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Gemma T. Narisma and Andrew J. Pitman

, and that the overall impact of these feedbacks on the biosphere is significant particularly at the regional scale. Incorporating the vegetation response to the changes in CO 2 and climate in LCC experiments may therefore either compound or attenuate the LCC impacts simulated from experiments that do not include biospheric feedbacks depending on the balance of structural and physiological feedbacks. Figure 1 illustrates how the contrasting effects of the physiological and structural response can

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In-Young Yeo, Steven I. Gordon, and Jean-Michel Guldmann

decision variables ( Hopkins, 1974 ). This technique has been widely applied to comprehensive land-use and water resources planning. When applied to land-use planning, optimization has been used to allocate different land-use types/activities to specific locations/zones in order to control and stimulate regional economic activities and to maximize economic benefits at minimal cost (Lundqvist and Mattsson, 1983; Gilbert et al., 1985 ). However, land-use allocation models often overlook the effects of

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Christopher Potter, Pusheng Zhang, Steven Klooster, Vanessa Genovese, Shashi Shekhar, and Vipin Kumar

1. Introduction Large rivers integrate the constituents and characteristics of the landscape through which they flow. Consequently, river discharge represents a valuable historical record of hydrologic patterns over complex drainage basins, and therefore has a particularly important role to play in understanding climatic and anthropogenic effects on terrestrial ecosystems at continental and global scales ( Vörösmarty and Sahagian, 2000 ). River flow has important implications for physics in the

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Christopher Small

( Chameides et al., 1994 ). Urban heat island effects are also believed to be responsible for inducing atmospheric convergence sufficient enough to influence thunderstorm formation and movements observed near large urban areas ( Bornstein and LeRoy, 1990 ; Bornstein and Lin, 2000 ). Regional climate models also indicate a strong sensitivity to land-cover variations at scales of kilometers ( Pielke et al., 2002 ; Roy and Avissar, 2000 ; Li and Avissar, 1994 ), which suggests that urban land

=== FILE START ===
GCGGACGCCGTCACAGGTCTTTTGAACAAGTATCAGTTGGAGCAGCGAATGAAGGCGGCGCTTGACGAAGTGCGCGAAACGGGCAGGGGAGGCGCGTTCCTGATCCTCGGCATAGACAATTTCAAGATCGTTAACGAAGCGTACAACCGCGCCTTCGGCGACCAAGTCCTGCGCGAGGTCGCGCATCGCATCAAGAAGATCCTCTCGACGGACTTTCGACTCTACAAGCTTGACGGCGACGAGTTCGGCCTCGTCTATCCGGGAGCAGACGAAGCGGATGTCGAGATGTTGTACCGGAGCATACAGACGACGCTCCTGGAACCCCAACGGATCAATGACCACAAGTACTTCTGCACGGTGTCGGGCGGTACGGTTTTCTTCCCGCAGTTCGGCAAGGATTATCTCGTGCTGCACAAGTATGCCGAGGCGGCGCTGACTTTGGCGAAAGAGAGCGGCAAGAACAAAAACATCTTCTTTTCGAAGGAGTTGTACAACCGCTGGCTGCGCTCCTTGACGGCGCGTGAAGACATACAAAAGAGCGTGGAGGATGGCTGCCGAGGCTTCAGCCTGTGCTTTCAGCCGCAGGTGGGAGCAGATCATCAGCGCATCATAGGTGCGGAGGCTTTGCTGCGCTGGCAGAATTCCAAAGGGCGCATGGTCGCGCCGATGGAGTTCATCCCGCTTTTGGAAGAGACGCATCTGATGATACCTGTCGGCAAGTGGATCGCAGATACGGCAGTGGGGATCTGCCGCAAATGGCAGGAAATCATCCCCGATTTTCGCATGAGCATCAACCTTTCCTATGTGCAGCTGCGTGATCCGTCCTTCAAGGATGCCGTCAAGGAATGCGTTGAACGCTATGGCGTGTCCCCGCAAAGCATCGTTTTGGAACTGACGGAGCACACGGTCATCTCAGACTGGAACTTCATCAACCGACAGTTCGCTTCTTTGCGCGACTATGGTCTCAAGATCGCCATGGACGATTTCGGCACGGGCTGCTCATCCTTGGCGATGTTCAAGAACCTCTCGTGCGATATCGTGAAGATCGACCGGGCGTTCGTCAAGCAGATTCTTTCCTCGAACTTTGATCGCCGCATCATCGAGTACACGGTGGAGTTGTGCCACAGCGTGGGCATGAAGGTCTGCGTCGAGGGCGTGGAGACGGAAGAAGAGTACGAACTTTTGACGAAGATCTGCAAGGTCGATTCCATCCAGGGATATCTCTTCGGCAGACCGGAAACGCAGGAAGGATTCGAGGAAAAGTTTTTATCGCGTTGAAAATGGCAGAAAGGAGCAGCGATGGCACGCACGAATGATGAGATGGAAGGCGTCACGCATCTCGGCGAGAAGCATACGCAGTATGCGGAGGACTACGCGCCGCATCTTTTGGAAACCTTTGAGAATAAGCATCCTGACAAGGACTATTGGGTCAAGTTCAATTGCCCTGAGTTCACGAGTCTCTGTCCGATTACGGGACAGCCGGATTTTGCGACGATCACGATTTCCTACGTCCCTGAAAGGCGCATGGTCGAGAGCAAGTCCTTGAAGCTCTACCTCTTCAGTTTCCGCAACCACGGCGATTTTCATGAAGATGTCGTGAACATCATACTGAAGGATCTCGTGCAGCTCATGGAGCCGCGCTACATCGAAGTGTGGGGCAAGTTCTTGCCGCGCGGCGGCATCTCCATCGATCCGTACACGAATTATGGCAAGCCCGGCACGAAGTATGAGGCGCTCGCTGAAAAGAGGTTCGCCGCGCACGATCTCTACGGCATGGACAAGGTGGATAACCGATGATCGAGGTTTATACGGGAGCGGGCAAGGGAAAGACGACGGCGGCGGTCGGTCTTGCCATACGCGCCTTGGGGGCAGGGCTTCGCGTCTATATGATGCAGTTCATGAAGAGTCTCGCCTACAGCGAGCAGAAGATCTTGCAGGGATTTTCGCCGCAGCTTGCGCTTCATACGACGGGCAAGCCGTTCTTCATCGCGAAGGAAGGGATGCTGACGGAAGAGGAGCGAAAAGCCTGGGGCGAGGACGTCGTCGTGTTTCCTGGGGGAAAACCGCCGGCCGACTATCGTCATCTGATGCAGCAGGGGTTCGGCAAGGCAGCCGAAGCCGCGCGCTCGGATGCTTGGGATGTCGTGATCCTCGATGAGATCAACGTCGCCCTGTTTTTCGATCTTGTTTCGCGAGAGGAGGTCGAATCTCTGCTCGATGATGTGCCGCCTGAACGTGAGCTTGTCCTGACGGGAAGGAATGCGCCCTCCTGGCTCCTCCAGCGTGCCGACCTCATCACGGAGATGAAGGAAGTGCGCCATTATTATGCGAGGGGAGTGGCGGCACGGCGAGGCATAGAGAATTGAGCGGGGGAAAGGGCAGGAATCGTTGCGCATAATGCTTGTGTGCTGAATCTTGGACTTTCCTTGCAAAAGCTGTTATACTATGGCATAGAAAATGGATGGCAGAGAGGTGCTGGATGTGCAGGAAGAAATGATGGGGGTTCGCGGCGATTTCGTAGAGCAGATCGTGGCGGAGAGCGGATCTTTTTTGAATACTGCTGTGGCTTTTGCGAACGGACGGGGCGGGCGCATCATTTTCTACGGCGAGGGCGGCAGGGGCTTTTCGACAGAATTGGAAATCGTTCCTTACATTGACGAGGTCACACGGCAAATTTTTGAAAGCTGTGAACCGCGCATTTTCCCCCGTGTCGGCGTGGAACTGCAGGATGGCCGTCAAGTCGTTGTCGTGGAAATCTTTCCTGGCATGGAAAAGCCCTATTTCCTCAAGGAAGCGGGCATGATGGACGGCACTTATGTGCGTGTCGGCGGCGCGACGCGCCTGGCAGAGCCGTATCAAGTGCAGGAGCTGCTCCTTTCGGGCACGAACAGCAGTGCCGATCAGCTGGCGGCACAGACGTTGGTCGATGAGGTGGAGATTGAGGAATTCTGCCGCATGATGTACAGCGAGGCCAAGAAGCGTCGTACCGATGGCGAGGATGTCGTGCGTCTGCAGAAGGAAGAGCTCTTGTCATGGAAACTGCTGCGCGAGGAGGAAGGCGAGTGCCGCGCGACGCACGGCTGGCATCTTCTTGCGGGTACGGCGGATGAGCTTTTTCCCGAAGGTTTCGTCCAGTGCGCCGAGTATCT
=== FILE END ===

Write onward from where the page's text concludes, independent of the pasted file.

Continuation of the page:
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Deborah A. McGrath, Jonathan P. Evans, C. Ken Smith, David G. Haskell, Neil W. Pelkey, Robert R. Gottfried, Charles D. Brockett, Matthew D. Lane, and E. Douglass Williams

( Draper, 1999 ). Despite evidence of increasing harvest and pine conversion rates in this region, the Tennessee Division of Forestry recently reported that the state's forests were improving in condition since the 1950s, largely because of statewide increases in forest cover and growth rates. These observations were based upon a regional U.S. Forest Service Assessment [the Forest Inventory and Analysis (FIA)], which is a valuable tool for examining changes in forest cover on a statewide basis. However

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Jeffrey A. Hicke, David B. Lobell, and Gregory P. Asner

and 4 was likely driven by changes in climate. Recent studies have analyzed the response of crop production to the El Niño–Southern Oscillation ( Izaurralde et al., 1999 ; Phillips et al., 1999 ), and the effects of the 1982/83 event can been seen. In addition, other climate influences can be identified: the 1988 drought and the extensive flooding in the Midwest and Great Plains in 1993. Although we feel that climate was a major driver of variability, other influences such as economic decisions

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